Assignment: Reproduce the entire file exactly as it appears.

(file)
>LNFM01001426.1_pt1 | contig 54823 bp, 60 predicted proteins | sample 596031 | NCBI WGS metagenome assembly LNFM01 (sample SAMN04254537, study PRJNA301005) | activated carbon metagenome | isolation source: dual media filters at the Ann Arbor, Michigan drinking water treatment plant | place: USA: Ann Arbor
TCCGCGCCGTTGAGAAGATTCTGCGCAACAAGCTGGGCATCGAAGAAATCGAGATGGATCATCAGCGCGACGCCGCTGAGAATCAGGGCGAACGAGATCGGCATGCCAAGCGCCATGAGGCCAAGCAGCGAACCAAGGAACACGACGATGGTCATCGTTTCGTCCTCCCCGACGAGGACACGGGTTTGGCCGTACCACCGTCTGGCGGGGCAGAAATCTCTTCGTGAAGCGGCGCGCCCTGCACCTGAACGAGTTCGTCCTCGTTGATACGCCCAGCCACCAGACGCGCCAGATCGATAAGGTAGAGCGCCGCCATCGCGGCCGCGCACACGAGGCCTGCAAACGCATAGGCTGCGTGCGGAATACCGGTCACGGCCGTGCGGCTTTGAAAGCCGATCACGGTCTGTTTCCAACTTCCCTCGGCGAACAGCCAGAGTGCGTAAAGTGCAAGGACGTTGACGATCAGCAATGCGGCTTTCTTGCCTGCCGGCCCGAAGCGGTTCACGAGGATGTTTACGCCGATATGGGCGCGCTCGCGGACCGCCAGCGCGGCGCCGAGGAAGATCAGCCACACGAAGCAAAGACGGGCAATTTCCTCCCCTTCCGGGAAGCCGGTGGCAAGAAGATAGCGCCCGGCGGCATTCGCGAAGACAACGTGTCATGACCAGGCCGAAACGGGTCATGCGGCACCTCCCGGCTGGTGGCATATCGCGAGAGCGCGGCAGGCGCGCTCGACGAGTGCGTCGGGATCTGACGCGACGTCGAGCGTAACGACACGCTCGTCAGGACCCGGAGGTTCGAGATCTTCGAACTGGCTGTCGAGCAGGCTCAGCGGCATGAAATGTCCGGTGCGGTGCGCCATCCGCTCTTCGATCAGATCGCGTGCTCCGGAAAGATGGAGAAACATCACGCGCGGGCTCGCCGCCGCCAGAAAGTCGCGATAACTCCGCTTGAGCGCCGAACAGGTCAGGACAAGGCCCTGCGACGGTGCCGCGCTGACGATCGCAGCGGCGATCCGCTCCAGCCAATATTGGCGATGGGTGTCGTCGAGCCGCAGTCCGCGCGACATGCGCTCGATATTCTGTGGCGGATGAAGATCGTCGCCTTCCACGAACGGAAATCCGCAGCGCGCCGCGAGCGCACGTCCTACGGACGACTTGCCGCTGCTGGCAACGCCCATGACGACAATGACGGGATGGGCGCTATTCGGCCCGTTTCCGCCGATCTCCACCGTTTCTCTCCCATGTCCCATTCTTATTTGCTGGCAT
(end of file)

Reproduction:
>LNFM01001426.1_pt1 | contig 54823 bp, 60 predicted proteins | sample 596031 | NCBI WGS metagenome assembly LNFM01 (sample SAMN04254537, study PRJNA301005) | activated carbon metagenome | isolation source: dual media filters at the Ann Arbor, Michigan drinking water treatment plant | place: USA: Ann Arbor
TCCGCGCCGTTGAGAAGATTCTGCGCAACAAGCTGGGCATCGAAGAAATCGAGATGGATCATCAGCGCGACGCCGCTGAGAATCAGGGCGAACGAGATCGGCATGCCAAGCGCCATGAGGCCAAGCAGCGAACCAAGGAACACGACGATGGTCATCGTTTCGTCCTCCCCGACGAGGACACGGGTTTGGCCGTACCACCGTCTGGCGGGGCAGAAATCTCTTCGTGAAGCGGCGCGCCCTGCACCTGAACGAGTTCGTCCTCGTTGATACGCCCAGCCACCAGACGCGCCAGATCGATAAGGTAGAGCGCCGCCATCGCGGCCGCGCACACGAGGCCTGCAAACGCATAGGCTGCGTGCGGAATACCGGTCACGGCCGTGCGGCTTTGAAAGCCGATCACGGTCTGTTTCCAACTTCCCTCGGCGAACAGCCAGAGTGCGTAAAGTGCAAGGACGTTGACGATCAGCAATGCGGCTTTCTTGCCTGCCGGCCCGAAGCGGTTCACGAGGATGTTTACGCCGATATGGGCGCGCTCGCGGACCGCCAGCGCGGCGCCGAGGAAGATCAGCCACACGAAGCAAAGACGGGCAATTTCCTCCCCTTCCGGGAAGCCGGTGGCAAGAAGATAGCGCCCGGCGGCATTCGCGAAGACAACGTGTCATGACCAGGCCGAAACGGGTCATGCGGCACCTCCCGGCTGGTGGCATATCGCGAGAGCGCGGCAGGCGCGCTCGACGAGTGCGTCGGGATCTGACGCGACGTCGAGCGTAACGACACGCTCGTCAGGACCCGGAGGTTCGAGATCTTCGAACTGGCTGTCGAGCAGGCTCAGCGGCATGAAATGTCCGGTGCGGTGCGCCATCCGCTCTTCGATCAGATCGCGTGCTCCGGAAAGATGGAGAAACATCACGCGCGGGCTCGCCGCCGCCAGAAAGTCGCGATAACTCCGCTTGAGCGCCGAACAGGTCAGGACAAGGCCCTGCGACGGTGCCGCGCTGACGATCGCAGCGGCGATCCGCTCCAGCCAATATTGGCGATGGGTGTCGTCGAGCCGCAGTCCGCGCGACATGCGCTCGATATTCTGTGGCGGATGAAGATCGTCGCCTTCCACGAACGGAAATCCGCAGCGCGCCGCGAGCGCACGTCCTACGGACGACTTGCCGCTGCTGGCAACGCCCATGACGACAATGACGGGATGGGCGCTATTCGGCCCGTTTCCGCCGATCTCCACCGTTTCTCTCCCATGTCCCATTCTTATTTGCTGGCAT